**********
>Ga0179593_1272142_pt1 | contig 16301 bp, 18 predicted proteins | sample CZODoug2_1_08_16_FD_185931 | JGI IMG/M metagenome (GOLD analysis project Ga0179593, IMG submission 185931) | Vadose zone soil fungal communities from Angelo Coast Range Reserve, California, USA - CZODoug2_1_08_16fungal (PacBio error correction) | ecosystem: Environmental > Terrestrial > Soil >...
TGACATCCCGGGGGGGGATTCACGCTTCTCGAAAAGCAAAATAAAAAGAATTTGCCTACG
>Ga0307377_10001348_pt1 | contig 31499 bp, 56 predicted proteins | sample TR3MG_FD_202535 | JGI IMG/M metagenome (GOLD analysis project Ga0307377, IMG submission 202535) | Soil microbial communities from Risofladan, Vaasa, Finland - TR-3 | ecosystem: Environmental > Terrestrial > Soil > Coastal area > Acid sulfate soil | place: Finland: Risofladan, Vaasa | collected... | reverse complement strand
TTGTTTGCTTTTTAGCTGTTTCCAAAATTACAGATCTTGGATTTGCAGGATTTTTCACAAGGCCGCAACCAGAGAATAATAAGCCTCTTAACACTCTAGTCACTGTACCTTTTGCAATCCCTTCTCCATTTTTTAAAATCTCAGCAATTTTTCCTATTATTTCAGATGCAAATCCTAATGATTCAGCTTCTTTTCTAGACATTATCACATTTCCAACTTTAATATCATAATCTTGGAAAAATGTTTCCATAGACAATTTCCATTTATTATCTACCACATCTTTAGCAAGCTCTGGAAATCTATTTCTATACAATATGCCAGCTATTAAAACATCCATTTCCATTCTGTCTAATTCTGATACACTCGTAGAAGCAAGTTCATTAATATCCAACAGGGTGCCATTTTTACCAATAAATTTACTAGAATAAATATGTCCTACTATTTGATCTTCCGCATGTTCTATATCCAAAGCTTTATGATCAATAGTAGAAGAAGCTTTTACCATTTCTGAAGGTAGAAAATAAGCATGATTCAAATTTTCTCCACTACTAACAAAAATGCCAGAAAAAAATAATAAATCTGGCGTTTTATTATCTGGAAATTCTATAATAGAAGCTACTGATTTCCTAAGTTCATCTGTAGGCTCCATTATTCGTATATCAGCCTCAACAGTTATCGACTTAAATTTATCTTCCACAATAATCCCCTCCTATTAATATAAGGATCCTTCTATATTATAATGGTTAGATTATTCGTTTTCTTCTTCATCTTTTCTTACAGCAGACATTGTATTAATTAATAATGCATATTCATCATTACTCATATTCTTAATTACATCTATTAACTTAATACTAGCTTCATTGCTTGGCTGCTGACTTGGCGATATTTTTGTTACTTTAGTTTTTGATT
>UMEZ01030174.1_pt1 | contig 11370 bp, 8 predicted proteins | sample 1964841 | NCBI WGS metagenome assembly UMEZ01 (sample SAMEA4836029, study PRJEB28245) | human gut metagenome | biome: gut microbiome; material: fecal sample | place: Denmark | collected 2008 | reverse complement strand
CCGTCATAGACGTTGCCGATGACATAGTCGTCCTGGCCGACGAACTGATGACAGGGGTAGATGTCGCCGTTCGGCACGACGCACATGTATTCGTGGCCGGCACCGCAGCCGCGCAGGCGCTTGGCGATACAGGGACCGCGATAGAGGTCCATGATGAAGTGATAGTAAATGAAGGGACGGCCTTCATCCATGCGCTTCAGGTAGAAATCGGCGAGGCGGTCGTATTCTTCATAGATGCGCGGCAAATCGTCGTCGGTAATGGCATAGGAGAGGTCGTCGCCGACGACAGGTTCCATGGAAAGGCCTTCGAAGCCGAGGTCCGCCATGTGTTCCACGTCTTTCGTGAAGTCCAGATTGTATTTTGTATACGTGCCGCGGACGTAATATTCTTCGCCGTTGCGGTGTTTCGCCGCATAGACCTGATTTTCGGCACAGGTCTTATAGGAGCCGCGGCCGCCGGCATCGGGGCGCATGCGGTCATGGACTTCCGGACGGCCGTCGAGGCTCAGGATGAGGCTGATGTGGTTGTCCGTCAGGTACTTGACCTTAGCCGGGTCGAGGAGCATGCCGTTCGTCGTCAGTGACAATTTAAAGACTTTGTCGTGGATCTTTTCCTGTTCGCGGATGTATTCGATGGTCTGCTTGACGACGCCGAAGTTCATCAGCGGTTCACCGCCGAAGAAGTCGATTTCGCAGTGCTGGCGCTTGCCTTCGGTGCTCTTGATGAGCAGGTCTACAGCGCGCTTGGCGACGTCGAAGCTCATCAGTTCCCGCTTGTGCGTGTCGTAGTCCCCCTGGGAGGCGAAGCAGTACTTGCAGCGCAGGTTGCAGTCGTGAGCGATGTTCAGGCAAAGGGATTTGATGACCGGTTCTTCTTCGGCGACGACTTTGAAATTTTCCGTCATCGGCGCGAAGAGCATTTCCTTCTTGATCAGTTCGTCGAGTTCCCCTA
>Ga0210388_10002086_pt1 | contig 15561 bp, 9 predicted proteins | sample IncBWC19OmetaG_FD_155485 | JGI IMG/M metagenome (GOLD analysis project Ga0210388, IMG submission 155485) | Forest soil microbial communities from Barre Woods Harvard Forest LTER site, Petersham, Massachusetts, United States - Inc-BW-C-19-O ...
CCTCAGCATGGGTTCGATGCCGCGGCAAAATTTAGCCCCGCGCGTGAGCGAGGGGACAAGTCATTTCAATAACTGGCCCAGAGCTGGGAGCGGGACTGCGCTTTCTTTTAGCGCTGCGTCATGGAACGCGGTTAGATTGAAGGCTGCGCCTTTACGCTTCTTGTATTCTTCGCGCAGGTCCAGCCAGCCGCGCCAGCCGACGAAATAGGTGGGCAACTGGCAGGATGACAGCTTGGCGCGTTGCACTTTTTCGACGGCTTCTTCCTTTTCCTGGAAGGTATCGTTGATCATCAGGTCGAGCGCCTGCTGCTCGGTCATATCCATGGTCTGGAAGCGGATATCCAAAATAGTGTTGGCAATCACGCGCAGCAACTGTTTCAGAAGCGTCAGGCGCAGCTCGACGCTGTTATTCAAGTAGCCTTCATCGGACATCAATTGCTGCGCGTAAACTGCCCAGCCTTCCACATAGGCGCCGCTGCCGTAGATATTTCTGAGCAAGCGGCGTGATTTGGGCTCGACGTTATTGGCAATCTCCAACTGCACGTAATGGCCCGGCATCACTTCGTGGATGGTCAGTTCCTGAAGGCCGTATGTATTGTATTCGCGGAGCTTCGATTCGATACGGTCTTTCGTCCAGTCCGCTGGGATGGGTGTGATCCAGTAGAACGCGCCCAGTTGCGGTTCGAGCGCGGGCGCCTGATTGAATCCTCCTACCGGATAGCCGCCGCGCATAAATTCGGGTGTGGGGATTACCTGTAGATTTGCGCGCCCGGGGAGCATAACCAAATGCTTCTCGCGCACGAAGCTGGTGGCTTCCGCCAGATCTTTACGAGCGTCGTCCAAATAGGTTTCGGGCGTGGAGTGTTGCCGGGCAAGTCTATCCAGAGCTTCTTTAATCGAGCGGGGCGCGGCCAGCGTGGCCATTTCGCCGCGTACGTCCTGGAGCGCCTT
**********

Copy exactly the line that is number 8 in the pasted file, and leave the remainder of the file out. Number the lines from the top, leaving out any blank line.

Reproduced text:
CCTCAGCATGGGTTCGATGCCGCGGCAAAATTTAGCCCCGCGCGTGAGCGAGGGGACAAGTCATTTCAATAACTGGCCCAGAGCTGGGAGCGGGACTGCGCTTTCTTTTAGCGCTGCGTCATGGAACGCGGTTAGATTGAAGGCTGCGCCTTTACGCTTCTTGTATTCTTCGCGCAGGTCCAGCCAGCCGCGCCAGCCGACGAAATAGGTGGGCAACTGGCAGGATGACAGCTTGGCGCGTTGCACTTTTTCGACGGCTTCTTCCTTTTCCTGGAAGGTATCGTTGATCATCAGGTCGAGCGCCTGCTGCTCGGTCATATCCATGGTCTGGAAGCGGATATCCAAAATAGTGTTGGCAATCACGCGCAGCAACTGTTTCAGAAGCGTCAGGCGCAGCTCGACGCTGTTATTCAAGTAGCCTTCATCGGACATCAATTGCTGCGCGTAAACTGCCCAGCCTTCCACATAGGCGCCGCTGCCGTAGATATTTCTGAGCAAGCGGCGTGATTTGGGCTCGACGTTATTGGCAATCTCCAACTGCACGTAATGGCCCGGCATCACTTCGTGGATGGTCAGTTCCTGAAGGCCGTATGTATTGTATTCGCGGAGCTTCGATTCGATACGGTCTTTCGTCCAGTCCGCTGGGATGGGTGTGATCCAGTAGAACGCGCCCAGTTGCGGTTCGAGCGCGGGCGCCTGATTGAATCCTCCTACCGGATAGCCGCCGCGCATAAATTCGGGTGTGGGGATTACCTGTAGATTTGCGCGCCCGGGGAGCATAACCAAATGCTTCTCGCGCACGAAGCTGGTGGCTTCCGCCAGATCTTTACGAGCGTCGTCCAAATAGGTTTCGGGCGTGGAGTGTTGCCGGGCAAGTCTATCCAGAGCTTCTTTAATCGAGCGGGGCGCGGCCAGCGTGGCCATTTCGCCGCGTACGTCCTGGAGCGCCTT